Finishing a game in Binding of the Isaac takes less than an hour. Of course, that’s assuming you finish instead of meeting your untimely end far earlier in your run, most likely to a deformed fetus or sentient pile of poo. For the original release of the game, I invested 64 hours of my life into navigating its various catacombs of Christian iconography mixed with the gruesome, grotesque, and discussing monstrosities that are birthed and discarded within its depths. With Rebirth, I see myself easily putting in 64 more.
The new graphical overlay seemed problematic from the initial screenshots and video, but I’ve gotten passed it. Rebirth takes the original game and improves it in every way. Now, there are explanations for what items do on screen and the new items seem even more unusual and fun.
There’s also the addition of larger rooms, which change the formula only a very little, but still add a certain excitement not found in the original. With these rooms, there’s often more challenge and sometimes even a puzzle-like quality to finishing them. The extra size doesn’t mean extra rewards, but some of these rooms are quite difficult anyway, which adds an almost mini-boss like quality to some runs.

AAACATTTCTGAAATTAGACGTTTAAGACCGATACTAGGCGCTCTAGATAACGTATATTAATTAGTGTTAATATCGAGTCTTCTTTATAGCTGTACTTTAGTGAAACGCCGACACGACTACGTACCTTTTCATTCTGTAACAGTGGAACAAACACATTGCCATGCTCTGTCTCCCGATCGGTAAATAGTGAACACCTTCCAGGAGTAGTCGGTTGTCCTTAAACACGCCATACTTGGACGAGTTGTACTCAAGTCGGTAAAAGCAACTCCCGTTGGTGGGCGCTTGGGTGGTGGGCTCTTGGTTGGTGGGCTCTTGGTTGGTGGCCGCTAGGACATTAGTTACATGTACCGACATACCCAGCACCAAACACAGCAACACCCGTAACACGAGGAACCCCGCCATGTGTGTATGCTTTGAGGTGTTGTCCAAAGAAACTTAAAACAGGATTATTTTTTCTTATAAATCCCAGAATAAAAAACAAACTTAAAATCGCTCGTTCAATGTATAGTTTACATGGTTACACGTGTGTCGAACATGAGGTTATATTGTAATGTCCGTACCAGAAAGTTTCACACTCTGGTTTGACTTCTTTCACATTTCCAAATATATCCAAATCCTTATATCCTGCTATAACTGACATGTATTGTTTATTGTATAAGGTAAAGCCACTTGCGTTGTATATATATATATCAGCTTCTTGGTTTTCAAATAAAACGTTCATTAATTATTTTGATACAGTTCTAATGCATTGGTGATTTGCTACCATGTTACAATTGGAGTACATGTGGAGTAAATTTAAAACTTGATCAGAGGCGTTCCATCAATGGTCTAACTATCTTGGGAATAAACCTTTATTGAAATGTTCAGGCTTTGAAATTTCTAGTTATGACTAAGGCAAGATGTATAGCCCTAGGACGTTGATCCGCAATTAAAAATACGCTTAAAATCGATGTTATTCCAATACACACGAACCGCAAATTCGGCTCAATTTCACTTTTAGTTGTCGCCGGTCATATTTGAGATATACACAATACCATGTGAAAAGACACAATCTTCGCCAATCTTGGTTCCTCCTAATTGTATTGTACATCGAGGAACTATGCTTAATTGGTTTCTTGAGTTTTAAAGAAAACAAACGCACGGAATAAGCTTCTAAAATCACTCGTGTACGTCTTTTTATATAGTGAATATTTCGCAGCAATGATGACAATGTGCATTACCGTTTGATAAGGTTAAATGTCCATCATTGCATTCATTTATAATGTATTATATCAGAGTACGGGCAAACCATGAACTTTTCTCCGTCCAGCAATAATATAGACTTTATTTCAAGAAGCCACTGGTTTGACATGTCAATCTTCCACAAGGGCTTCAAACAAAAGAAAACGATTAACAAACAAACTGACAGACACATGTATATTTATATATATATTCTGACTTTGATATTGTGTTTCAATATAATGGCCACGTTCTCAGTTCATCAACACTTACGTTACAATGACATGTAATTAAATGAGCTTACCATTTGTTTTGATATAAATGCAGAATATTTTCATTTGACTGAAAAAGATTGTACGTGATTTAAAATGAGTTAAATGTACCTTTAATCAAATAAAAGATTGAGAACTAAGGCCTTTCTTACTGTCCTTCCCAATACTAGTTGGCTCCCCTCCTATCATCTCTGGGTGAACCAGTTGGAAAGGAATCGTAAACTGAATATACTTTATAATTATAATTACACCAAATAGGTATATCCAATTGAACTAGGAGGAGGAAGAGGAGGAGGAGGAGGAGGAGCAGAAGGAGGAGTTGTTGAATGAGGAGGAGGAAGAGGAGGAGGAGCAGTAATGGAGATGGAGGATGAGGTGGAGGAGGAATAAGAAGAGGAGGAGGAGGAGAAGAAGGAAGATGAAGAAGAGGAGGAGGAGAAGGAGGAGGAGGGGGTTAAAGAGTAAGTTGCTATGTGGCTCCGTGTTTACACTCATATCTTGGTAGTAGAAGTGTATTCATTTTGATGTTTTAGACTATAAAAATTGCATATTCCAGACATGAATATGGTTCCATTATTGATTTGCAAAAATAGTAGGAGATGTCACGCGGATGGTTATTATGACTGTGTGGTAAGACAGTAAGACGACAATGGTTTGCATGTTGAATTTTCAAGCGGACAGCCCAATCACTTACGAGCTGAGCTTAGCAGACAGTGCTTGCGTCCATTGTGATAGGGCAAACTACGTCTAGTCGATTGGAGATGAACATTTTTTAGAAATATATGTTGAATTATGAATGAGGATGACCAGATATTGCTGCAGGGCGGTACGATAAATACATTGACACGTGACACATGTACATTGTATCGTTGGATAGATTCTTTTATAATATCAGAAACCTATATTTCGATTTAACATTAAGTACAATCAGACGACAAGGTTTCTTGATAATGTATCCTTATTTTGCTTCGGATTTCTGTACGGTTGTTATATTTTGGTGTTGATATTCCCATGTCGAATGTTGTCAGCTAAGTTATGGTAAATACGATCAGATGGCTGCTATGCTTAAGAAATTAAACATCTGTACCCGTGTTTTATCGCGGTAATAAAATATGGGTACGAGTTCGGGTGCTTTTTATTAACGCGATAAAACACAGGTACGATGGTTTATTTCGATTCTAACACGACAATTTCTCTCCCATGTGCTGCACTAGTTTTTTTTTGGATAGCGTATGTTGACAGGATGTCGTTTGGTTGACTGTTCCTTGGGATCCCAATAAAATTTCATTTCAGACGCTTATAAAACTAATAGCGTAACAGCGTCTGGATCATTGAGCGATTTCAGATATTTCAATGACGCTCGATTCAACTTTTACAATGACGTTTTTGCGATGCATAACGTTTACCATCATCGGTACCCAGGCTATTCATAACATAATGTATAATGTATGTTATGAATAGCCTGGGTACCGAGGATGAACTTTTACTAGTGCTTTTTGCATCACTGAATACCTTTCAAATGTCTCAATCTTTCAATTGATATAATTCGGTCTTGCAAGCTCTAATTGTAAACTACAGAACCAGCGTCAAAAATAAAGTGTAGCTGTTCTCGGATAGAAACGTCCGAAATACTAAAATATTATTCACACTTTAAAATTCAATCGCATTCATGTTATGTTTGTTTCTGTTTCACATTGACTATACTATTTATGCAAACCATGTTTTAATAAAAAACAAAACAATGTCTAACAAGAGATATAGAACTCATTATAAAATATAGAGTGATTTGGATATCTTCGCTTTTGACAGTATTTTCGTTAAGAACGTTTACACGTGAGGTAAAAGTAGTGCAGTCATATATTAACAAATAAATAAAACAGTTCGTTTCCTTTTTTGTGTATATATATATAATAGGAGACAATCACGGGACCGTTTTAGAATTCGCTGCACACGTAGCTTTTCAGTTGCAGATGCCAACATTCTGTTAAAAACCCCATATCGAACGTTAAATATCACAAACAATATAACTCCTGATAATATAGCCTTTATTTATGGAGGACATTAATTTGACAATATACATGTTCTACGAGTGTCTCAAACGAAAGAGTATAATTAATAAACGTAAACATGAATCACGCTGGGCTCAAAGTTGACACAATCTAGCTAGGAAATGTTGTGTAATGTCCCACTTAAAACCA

New bosses and enemies that I have thus far encountered are fantastic. There’s even more shit being thrown at you (literally), which probably will turn more people off than on. I don’t particularly enjoy feces in any sense, not even the classic fart joke or other toilet-related humor, but Binding’s setting has always been troublesome. When your game’s entire premise is based off one of the most alarming stories in the Bible, but with a modern world attention to child abuse and abortion, things are bound to offend. Team Meat could literally throw anything in this game, including piles and piles of shit, and I don’t think it would be more offensive than it already is.
Whether or not you want to debate the merit of the games content and the artistic intent behind it (I approve, but its an opinion not an objective truth of reality), the gameplay remains perfect. I cannot think of a roguelike (or any game, for that matter) that so perfectly captures a perfect difficulty curve with the real feeling of becoming overpowered. Certain combinations of items make you feel invincible, at least until a series of misfortunate fucks up leave you looking at the New Game screen again.
If you are like me, you will almost always click yes immediately. Play this game – it’s great on PS4 and PC.